Trial Of Priority Cabins On North-East Line MRT Will Begin By End 2020
Singapore’s Mass Rapid Transit (MRT) is set to be a more inclusive transport system.
On Thursday (5 Mar), Channel NewsAsia (CNA) reported that a year-long trial for priority cabins for the elderly, wheelchair users and young kids on the North-East Line (NEL) will begin by the end of 2020.
Priority cabins will be the two center cabins on each six-carriage train at NEL stations.
Priority cabins on NEL trains
A year-long trial for priority cabins will begin by the end of 2020.
Under this initiative, those who need more space will get priority for the two center cabins of all NEL trains. These cabins were selected because they were near lifts.
The target groups include wheelchair users, the elderly and young children, who’ll get seats or spaces more easily without having to tussle with the crowds.
Signs will also be placed in the cabins. Hence, passengers will remember to give up their seats and keep wheelchair spaces free.
Mobile app for wheelchair users & visually impaired
The trial for the Mobility Assistance for the Visually Impaired and Selected Users (MAVIS) app began on selected buses in early 2019. This will expand to include all buses for the next three years.
The app lets bus drivers know that passengers with special needs will be alighting the vehicle.
Meanwhile, individuals with visual disabilities can activate audio announcements so they are aware of arriving buses and details of upcoming bus stops.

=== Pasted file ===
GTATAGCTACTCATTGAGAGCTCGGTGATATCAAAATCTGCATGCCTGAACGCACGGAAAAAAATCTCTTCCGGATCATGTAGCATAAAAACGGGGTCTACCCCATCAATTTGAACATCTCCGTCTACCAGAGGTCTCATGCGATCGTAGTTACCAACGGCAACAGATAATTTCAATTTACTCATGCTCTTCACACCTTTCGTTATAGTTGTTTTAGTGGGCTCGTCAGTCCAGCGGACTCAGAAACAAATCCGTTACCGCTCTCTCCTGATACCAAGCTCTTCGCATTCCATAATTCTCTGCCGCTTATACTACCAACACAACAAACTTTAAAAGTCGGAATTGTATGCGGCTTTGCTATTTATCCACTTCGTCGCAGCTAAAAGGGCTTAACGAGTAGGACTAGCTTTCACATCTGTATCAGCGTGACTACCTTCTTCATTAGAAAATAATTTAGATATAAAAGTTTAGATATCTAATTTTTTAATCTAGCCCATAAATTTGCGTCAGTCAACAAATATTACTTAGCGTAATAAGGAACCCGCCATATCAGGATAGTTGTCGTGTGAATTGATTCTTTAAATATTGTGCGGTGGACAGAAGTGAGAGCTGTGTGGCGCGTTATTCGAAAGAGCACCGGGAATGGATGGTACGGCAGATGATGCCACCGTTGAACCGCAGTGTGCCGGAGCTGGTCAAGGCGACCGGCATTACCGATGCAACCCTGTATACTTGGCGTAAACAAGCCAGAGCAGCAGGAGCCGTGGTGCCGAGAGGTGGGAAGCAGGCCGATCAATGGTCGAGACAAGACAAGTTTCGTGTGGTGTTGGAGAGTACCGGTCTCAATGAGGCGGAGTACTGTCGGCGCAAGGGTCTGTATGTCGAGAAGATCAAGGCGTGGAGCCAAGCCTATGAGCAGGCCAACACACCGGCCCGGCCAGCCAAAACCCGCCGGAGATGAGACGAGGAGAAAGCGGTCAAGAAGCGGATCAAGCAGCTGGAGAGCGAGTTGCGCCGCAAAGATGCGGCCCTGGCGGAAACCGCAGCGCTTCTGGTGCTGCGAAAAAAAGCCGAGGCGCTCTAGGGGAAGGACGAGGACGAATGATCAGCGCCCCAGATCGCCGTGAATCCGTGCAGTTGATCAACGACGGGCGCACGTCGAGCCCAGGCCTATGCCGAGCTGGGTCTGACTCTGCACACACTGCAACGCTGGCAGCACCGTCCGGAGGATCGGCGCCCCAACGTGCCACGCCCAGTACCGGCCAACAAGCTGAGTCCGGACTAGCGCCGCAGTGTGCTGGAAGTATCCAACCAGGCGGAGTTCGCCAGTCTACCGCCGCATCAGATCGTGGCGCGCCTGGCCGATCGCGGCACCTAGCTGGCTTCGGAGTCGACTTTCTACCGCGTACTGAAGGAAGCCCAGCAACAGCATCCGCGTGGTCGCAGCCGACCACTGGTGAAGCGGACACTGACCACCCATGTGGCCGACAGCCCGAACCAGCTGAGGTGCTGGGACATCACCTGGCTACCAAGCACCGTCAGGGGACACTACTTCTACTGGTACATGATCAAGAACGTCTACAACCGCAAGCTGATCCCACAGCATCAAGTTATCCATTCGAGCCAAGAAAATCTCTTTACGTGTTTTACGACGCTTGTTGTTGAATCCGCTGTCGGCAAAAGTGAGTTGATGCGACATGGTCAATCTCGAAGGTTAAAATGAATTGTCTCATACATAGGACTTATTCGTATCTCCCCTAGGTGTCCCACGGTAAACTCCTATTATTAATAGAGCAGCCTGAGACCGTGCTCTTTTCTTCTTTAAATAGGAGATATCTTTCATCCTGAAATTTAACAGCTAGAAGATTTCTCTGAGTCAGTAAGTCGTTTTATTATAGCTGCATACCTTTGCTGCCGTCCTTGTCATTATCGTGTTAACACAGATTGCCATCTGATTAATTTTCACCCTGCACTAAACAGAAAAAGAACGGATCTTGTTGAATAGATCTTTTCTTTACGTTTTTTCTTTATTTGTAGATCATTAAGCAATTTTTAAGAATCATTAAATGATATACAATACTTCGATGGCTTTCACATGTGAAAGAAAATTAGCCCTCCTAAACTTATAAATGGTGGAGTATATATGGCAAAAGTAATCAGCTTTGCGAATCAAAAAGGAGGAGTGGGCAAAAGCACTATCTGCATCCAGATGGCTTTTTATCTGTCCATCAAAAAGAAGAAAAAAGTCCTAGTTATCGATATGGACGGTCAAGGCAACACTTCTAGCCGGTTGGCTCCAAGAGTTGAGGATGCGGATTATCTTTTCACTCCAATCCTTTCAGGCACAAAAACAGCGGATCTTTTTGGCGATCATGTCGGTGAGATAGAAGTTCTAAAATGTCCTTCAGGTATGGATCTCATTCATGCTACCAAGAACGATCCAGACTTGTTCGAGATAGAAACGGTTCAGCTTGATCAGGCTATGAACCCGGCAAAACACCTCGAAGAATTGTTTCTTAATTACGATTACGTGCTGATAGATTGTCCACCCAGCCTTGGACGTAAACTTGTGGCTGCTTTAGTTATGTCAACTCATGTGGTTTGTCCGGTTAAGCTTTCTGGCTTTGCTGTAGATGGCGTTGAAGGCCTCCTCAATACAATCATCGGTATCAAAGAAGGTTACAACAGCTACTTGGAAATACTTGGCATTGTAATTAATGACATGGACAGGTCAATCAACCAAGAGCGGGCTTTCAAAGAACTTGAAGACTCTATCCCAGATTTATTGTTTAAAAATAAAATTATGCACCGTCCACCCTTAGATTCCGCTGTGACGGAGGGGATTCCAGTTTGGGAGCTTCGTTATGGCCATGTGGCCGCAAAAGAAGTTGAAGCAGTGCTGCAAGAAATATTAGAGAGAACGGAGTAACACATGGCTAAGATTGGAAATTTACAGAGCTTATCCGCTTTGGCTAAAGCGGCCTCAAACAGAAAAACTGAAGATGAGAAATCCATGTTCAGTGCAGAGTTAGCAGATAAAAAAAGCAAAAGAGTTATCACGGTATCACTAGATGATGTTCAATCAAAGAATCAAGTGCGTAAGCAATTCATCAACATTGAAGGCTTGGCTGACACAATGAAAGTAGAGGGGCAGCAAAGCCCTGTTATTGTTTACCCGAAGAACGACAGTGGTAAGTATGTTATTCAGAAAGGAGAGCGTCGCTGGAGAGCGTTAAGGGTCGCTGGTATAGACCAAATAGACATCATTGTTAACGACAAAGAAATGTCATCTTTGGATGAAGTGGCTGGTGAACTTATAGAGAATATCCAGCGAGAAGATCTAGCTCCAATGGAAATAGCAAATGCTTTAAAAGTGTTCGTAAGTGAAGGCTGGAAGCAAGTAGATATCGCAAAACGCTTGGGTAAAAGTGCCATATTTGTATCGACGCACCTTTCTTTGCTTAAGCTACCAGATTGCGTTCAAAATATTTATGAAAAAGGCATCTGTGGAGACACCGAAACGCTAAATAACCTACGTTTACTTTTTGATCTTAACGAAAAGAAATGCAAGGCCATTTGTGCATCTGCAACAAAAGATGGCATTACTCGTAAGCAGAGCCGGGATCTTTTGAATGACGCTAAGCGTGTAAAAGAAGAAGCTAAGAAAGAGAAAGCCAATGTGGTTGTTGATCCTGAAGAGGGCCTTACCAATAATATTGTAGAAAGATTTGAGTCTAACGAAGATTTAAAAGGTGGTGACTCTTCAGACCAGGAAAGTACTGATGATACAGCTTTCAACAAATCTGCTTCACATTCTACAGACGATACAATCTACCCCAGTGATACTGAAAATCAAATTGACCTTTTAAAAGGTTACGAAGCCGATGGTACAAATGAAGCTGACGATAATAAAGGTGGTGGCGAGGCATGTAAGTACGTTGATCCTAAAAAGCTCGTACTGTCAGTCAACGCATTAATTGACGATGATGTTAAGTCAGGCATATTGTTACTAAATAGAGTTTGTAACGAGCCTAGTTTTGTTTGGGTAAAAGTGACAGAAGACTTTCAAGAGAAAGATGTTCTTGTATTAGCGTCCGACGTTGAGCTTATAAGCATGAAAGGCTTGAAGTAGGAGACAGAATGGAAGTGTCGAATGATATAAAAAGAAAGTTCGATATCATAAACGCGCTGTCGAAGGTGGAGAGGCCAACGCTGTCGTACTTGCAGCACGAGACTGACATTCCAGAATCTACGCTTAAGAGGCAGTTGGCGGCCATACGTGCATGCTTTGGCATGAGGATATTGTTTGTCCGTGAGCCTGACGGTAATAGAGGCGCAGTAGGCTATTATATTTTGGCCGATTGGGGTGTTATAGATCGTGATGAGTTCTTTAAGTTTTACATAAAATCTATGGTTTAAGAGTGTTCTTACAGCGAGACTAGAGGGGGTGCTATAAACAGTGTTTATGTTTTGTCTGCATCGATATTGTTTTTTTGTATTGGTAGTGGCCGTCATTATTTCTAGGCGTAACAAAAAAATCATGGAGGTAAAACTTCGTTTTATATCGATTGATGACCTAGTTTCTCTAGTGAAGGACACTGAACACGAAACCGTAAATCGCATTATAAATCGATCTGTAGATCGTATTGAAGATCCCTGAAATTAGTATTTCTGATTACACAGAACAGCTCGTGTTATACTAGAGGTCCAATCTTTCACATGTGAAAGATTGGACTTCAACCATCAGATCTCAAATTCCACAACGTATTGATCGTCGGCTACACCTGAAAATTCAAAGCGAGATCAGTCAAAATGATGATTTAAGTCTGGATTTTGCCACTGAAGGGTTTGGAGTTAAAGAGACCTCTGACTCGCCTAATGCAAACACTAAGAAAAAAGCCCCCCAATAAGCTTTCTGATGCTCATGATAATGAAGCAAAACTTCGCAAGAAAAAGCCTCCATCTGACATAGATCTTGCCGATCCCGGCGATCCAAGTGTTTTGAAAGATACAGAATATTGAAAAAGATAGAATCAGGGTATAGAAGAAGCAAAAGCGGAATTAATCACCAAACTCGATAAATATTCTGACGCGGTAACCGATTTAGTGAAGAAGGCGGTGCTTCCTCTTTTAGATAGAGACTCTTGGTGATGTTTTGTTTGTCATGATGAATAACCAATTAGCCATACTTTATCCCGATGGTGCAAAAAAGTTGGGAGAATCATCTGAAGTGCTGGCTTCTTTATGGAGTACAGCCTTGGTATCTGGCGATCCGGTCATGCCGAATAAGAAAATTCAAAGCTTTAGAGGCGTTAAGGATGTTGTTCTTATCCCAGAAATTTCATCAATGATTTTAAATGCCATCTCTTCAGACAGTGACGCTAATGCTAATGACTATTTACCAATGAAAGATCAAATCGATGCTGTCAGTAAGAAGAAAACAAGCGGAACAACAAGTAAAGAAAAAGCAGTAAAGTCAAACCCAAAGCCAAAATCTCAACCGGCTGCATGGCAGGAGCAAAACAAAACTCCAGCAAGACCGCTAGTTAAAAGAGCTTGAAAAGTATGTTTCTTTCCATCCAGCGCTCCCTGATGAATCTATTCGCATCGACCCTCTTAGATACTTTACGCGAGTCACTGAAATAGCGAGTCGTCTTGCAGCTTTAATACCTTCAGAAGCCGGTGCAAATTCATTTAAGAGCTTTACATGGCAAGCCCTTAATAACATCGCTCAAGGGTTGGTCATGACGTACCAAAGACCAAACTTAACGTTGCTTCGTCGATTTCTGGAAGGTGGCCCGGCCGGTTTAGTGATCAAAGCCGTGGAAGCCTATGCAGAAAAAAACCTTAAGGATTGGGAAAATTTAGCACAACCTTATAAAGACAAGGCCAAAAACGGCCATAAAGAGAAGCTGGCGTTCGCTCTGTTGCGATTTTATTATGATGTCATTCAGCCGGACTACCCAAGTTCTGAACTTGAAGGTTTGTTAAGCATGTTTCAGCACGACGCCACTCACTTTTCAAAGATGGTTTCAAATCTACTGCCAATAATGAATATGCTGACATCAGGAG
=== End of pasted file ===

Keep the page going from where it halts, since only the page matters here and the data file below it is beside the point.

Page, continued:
Booster seats in SMRT taxis
A six-month pilot programme will equip 2,800 SMRT taxis with booster seats.
There will be no additional charge for using these seats.
The Road Traffic Act makes it illegal for cars to carry passengers below the height of 1.35m without a booster seat or a child restraint. However, taxis were exempted because they were considered as public service vehicles.
CNA quoted Senior Parliamentary Secretary for Transport Baey Yam Keng who said,
This will enhance safety for children in taxis and provide parents of young children with a safer transport option.
With booster seats readily available, parents won’t have to worry about their young children’s safety while taking taxis anymore.
Caring SG Commuters Committee made changes possible
The newly-formed Caring SG Commuters Committee will make these initiatives a reality.
Public Transport Council chairman Richard Magnus will be the chair of the committee. It will also include representatives from the National Transport Workers’ Union, LTA reps and four bus operators.
The committee’s goals are the following:
- Make commuters aware of the needs of other commuters
- Engage commuters and other stakeholders to find ways to grow and improve the caring commuting movement
- Recommend ways to sustain a caring commuting culture
The committee believes that the participation of commuters is necessary to create an inclusive transport network.
Be considerate of other commuters
Despite government initiatives, part of the responsibility still falls on us to be considerate to individuals with special needs.
For example, you can offer your seats to elderly commuters on trains and buses. If wheelchair users are struggling to enter the lift, give them a helping hand.
Fostering a warm and loving society really doesn’t take much.
Hopefully, with everyone playing their parts, our transport system can truly become more inclusive to all.